How we’re preserving the past by protecting our digital history

Saving computer created files a complicated process

November 4, 2021

Laptop keyboard side view

Emails, websites, and computer files are things many people don’t think about once they are done with them. For our Archives, these are digital records that can be a part of our history because they are documenting our operations and decision-making, and are in need of preservation.

“Digital records must be preserved for future generations, but doing so is far more complicated than it is for other types of records,” said Jarad Buckwold, a Digital Archivist in our Archives.

Not only are the files unstable due to rapid deterioration, which is commonly referred to as bit rot, but they also require particular software to access them. This puts them at constant risk of being inaccessible because they are no longer being supported by modern software and technology.

“We need to be proactive when it comes to our preservation strategies, which is why our digital preservation strategy is multi-faceted and will continue to evolve with the technology,” said Buckwold. “We use a software suite specifically designed for long-term digital preservation, which monitors for bit rot, migrates records into new and open formats, and extracts and generates metadata in a widely-used, machine readable format.”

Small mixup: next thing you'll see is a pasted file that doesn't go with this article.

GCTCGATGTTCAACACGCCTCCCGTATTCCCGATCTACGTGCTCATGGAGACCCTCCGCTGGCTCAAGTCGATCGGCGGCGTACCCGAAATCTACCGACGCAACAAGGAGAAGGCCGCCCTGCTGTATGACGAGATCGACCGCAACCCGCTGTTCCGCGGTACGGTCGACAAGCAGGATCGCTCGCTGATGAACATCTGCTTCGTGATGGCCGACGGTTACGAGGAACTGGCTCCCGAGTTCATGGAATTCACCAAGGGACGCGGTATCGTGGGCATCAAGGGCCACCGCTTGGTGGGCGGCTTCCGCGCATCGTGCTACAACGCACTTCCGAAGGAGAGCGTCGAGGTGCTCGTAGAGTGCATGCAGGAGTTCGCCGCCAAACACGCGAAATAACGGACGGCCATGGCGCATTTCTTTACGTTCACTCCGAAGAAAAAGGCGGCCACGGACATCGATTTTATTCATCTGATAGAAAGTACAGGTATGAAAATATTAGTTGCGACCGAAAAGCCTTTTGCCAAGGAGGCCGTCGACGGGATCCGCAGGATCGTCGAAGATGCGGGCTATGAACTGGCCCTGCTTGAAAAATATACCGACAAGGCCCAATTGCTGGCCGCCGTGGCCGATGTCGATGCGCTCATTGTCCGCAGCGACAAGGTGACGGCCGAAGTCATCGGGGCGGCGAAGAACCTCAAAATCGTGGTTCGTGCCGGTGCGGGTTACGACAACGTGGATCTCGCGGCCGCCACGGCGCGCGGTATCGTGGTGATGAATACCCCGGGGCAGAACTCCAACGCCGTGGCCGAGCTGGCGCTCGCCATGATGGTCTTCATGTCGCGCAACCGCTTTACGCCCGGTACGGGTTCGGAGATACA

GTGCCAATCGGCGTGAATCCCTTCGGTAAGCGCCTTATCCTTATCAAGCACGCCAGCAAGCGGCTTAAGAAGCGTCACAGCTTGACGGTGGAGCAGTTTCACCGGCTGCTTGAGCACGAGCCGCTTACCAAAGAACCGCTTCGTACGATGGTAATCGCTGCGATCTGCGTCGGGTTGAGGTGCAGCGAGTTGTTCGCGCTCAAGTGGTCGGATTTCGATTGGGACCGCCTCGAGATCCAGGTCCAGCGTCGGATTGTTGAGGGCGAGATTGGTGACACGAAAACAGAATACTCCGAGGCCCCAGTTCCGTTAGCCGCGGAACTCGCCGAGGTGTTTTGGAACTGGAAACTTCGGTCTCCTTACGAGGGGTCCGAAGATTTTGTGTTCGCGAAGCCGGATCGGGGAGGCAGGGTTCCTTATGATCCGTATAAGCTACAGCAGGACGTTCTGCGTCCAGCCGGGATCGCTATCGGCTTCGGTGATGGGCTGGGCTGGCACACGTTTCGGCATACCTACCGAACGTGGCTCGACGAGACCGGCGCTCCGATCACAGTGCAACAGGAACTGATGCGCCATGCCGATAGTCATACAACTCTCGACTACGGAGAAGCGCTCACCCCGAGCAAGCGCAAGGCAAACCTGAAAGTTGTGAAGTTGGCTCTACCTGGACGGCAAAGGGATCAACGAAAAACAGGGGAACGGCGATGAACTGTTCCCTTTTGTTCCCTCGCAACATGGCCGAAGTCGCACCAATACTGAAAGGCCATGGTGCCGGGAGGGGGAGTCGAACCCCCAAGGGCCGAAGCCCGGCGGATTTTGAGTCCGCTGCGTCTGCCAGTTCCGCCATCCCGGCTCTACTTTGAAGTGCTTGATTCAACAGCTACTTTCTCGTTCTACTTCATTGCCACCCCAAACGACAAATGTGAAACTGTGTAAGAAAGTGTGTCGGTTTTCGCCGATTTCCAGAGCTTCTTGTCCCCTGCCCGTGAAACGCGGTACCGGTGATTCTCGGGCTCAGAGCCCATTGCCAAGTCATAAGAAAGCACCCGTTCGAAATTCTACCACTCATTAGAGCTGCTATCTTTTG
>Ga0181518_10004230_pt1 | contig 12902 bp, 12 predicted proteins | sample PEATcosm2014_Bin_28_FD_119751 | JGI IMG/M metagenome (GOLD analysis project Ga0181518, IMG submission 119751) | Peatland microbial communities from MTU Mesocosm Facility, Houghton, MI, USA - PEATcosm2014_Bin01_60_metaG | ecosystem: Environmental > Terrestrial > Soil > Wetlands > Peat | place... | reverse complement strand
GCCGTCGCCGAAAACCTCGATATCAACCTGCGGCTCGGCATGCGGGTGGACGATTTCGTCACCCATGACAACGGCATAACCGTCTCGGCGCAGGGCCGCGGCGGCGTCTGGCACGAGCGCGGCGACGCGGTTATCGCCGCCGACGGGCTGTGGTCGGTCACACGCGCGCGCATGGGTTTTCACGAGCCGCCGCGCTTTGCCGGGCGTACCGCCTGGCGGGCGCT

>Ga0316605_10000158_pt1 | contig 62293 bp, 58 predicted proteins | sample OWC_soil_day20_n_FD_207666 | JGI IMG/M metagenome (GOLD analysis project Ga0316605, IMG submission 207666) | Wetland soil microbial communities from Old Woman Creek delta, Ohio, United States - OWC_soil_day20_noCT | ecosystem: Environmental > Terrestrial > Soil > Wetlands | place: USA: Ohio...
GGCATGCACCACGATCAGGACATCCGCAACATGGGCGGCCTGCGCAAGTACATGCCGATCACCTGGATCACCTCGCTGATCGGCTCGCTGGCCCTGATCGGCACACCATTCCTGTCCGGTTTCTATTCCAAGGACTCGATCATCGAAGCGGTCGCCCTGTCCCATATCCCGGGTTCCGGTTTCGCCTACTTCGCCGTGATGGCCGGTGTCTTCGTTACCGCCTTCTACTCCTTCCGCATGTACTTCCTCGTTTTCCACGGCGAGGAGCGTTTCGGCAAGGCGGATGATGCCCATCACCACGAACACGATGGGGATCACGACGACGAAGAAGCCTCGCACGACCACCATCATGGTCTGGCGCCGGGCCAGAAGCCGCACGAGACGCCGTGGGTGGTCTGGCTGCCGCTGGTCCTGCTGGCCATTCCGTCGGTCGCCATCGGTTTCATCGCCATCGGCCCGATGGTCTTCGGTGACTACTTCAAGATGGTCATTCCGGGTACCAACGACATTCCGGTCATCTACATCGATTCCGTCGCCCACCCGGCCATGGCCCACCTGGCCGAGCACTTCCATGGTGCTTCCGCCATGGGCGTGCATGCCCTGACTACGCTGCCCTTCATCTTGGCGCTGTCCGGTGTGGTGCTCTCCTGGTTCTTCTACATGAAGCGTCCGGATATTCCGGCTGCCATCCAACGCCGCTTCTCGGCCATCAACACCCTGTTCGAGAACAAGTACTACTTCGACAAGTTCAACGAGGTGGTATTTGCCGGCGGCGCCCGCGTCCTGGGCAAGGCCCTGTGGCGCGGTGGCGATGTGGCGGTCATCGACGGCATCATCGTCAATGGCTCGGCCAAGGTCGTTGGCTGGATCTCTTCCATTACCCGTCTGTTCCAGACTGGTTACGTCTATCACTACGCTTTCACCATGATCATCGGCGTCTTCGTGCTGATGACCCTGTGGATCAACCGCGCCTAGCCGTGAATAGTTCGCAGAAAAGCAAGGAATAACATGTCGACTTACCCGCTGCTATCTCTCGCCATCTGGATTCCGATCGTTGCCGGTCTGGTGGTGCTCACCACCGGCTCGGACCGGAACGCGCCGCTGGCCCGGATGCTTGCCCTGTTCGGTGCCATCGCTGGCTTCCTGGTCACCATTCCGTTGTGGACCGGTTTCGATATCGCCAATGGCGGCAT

Buckwold said this is so archived digital records, which may be decades old and which may have been migrated into new formats a dozen times, can be proven to be authentic and true to their originals.

This is just a fraction of the 87,000 lines of metadata needed to preserve the digital records of the Records Committee.
This is just a fraction of the 87,000 lines of metadata needed to preserve the digital records of the Records Committee.

It’s fitting the first collection preserved this way was from the Records Committee, which is responsible for making decisions about how records at the City are created, managed, and retained. Created between 1997 and 2011, the 139 digital records included agendas, meeting minutes, dispositions, and correspondences.

“Despite being a small group of records, the preservation process extracted and generated over 87,000 lines of metadata, which highlights just how complicated digital preservation really is,” said Buckwold, adding most of these records are available on our Winnipeg in Focus website.

If you are looking to donate and preserve digital records that document Winnipeg’s history or culture, you can email our Archives.

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